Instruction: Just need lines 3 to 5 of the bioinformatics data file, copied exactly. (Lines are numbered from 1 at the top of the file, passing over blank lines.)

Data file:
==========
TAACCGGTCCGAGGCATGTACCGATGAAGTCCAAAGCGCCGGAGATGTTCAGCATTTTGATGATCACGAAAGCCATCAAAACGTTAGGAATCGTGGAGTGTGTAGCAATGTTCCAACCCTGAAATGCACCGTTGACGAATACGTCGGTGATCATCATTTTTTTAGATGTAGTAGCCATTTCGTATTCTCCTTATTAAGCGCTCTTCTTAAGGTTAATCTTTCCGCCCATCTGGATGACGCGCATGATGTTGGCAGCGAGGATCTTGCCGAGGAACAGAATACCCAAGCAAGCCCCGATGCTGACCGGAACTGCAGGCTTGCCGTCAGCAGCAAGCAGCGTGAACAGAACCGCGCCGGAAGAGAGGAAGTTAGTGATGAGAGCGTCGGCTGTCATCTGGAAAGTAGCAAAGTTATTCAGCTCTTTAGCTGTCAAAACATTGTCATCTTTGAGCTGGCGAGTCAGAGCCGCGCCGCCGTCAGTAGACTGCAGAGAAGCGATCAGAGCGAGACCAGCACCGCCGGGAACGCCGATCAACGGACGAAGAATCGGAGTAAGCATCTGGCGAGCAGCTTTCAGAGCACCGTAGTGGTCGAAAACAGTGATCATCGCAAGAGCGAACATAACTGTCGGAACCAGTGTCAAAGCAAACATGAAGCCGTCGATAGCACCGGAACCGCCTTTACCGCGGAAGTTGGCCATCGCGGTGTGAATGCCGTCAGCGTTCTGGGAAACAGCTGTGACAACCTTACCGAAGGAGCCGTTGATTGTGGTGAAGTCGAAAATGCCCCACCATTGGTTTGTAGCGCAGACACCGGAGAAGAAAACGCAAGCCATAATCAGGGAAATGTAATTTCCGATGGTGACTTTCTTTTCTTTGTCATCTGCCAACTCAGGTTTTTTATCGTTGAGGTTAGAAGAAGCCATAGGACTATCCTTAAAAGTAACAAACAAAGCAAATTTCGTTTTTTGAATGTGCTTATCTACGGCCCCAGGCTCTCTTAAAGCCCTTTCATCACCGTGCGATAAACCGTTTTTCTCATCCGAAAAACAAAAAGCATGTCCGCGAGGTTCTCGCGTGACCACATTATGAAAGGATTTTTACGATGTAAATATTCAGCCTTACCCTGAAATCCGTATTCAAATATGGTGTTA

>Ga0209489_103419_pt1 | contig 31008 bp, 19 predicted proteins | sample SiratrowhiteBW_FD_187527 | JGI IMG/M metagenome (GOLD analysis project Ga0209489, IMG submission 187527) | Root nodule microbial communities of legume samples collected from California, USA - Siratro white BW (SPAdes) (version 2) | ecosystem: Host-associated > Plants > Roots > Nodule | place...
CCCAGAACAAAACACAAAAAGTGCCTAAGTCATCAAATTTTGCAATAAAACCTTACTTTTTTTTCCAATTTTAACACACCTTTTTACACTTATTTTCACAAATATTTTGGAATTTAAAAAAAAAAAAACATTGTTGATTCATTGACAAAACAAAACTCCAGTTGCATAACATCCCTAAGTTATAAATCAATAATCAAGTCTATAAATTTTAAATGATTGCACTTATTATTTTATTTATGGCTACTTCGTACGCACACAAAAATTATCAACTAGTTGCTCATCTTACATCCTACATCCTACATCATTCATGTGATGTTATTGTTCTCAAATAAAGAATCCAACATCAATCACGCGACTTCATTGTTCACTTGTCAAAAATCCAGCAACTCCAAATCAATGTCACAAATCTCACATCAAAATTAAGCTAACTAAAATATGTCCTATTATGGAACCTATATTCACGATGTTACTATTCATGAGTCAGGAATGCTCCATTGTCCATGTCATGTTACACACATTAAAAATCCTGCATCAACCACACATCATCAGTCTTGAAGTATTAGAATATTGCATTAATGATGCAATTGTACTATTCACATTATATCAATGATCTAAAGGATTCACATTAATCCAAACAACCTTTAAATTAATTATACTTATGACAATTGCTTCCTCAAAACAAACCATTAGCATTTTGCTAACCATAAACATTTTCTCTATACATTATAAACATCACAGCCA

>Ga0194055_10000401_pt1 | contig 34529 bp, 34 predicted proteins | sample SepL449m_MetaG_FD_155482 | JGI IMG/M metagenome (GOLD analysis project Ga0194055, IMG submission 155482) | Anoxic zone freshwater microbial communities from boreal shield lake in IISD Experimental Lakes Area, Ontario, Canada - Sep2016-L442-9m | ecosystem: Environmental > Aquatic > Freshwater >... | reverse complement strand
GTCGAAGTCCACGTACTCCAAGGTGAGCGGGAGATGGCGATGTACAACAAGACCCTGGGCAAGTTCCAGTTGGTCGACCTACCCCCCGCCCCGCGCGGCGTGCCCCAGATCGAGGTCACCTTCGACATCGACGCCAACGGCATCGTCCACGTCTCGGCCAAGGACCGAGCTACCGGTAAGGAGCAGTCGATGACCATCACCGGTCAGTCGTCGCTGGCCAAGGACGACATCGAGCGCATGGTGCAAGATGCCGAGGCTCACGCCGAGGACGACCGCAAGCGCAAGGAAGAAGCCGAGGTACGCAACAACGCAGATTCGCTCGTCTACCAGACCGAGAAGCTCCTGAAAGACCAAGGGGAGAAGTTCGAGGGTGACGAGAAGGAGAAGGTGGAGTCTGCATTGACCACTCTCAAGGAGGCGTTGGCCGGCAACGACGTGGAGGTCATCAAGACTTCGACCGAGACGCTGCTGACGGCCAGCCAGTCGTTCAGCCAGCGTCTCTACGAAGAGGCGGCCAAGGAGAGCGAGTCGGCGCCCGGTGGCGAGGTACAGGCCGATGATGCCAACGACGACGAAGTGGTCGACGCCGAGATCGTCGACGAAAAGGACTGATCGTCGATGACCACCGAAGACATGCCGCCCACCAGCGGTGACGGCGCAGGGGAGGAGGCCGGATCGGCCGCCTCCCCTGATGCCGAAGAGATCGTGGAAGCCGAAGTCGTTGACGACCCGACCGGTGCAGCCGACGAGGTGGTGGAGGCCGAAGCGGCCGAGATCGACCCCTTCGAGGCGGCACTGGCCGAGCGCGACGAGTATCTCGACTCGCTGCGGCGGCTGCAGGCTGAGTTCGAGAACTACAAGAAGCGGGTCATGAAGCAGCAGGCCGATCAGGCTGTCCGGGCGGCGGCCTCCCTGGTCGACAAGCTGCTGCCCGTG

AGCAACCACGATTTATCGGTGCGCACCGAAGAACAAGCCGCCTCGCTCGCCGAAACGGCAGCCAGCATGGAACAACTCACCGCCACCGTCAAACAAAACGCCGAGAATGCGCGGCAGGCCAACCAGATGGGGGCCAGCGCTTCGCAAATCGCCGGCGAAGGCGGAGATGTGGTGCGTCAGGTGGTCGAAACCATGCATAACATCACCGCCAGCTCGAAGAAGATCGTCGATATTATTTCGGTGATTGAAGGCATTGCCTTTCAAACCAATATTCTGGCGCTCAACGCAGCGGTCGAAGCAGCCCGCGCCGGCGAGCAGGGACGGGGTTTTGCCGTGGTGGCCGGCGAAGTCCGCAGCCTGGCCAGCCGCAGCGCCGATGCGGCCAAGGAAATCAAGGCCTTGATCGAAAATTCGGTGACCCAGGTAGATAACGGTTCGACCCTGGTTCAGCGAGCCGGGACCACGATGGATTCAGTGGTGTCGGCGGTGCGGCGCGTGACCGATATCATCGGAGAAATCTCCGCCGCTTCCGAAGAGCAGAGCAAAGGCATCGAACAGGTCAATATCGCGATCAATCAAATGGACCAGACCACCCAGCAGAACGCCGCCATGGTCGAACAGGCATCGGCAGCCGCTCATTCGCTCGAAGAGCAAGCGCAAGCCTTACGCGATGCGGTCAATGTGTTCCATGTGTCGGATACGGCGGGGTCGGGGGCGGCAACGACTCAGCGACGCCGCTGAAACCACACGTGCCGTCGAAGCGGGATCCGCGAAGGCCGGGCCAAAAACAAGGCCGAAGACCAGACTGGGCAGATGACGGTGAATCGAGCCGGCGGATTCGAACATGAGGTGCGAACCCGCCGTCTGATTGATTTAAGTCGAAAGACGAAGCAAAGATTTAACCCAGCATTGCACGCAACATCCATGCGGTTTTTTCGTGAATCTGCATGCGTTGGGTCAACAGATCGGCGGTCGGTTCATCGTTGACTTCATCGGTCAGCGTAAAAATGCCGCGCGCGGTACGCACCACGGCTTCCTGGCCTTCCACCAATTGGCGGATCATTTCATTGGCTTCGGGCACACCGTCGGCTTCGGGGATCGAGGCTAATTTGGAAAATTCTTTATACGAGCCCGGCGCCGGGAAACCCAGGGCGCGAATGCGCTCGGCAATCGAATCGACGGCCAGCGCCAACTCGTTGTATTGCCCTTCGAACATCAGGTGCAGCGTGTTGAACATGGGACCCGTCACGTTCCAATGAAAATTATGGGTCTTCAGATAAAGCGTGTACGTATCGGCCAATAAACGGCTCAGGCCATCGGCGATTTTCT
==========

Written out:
CCCAGAACAAAACACAAAAAGTGCCTAAGTCATCAAATTTTGCAATAAAACCTTACTTTTTTTTCCAATTTTAACACACCTTTTTACACTTATTTTCACAAATATTTTGGAATTTAAAAAAAAAAAAACATTGTTGATTCATTGACAAAACAAAACTCCAGTTGCATAACATCCCTAAGTTATAAATCAATAATCAAGTCTATAAATTTTAAATGATTGCACTTATTATTTTATTTATGGCTACTTCGTACGCACACAAAAATTATCAACTAGTTGCTCATCTTACATCCTACATCCTACATCATTCATGTGATGTTATTGTTCTCAAATAAAGAATCCAACATCAATCACGCGACTTCATTGTTCACTTGTCAAAAATCCAGCAACTCCAAATCAATGTCACAAATCTCACATCAAAATTAAGCTAACTAAAATATGTCCTATTATGGAACCTATATTCACGATGTTACTATTCATGAGTCAGGAATGCTCCATTGTCCATGTCATGTTACACACATTAAAAATCCTGCATCAACCACACATCATCAGTCTTGAAGTATTAGAATATTGCATTAATGATGCAATTGTACTATTCACATTATATCAATGATCTAAAGGATTCACATTAATCCAAACAACCTTTAAATTAATTATACTTATGACAATTGCTTCCTCAAAACAAACCATTAGCATTTTGCTAACCATAAACATTTTCTCTATACATTATAAACATCACAGCCA

>Ga0194055_10000401_pt1 | contig 34529 bp, 34 predicted proteins | sample SepL449m_MetaG_FD_155482 | JGI IMG/M metagenome (GOLD analysis project Ga0194055, IMG submission 155482) | Anoxic zone freshwater microbial communities from boreal shield lake in IISD Experimental Lakes Area, Ontario, Canada - Sep2016-L442-9m | ecosystem: Environmental > Aquatic > Freshwater >... | reverse complement strand
GTCGAAGTCCACGTACTCCAAGGTGAGCGGGAGATGGCGATGTACAACAAGACCCTGGGCAAGTTCCAGTTGGTCGACCTACCCCCCGCCCCGCGCGGCGTGCCCCAGATCGAGGTCACCTTCGACATCGACGCCAACGGCATCGTCCACGTCTCGGCCAAGGACCGAGCTACCGGTAAGGAGCAGTCGATGACCATCACCGGTCAGTCGTCGCTGGCCAAGGACGACATCGAGCGCATGGTGCAAGATGCCGAGGCTCACGCCGAGGACGACCGCAAGCGCAAGGAAGAAGCCGAGGTACGCAACAACGCAGATTCGCTCGTCTACCAGACCGAGAAGCTCCTGAAAGACCAAGGGGAGAAGTTCGAGGGTGACGAGAAGGAGAAGGTGGAGTCTGCATTGACCACTCTCAAGGAGGCGTTGGCCGGCAACGACGTGGAGGTCATCAAGACTTCGACCGAGACGCTGCTGACGGCCAGCCAGTCGTTCAGCCAGCGTCTCTACGAAGAGGCGGCCAAGGAGAGCGAGTCGGCGCCCGGTGGCGAGGTACAGGCCGATGATGCCAACGACGACGAAGTGGTCGACGCCGAGATCGTCGACGAAAAGGACTGATCGTCGATGACCACCGAAGACATGCCGCCCACCAGCGGTGACGGCGCAGGGGAGGAGGCCGGATCGGCCGCCTCCCCTGATGCCGAAGAGATCGTGGAAGCCGAAGTCGTTGACGACCCGACCGGTGCAGCCGACGAGGTGGTGGAGGCCGAAGCGGCCGAGATCGACCCCTTCGAGGCGGCACTGGCCGAGCGCGACGAGTATCTCGACTCGCTGCGGCGGCTGCAGGCTGAGTTCGAGAACTACAAGAAGCGGGTCATGAAGCAGCAGGCCGATCAGGCTGTCCGGGCGGCGGCCTCCCTGGTCGACAAGCTGCTGCCCGTG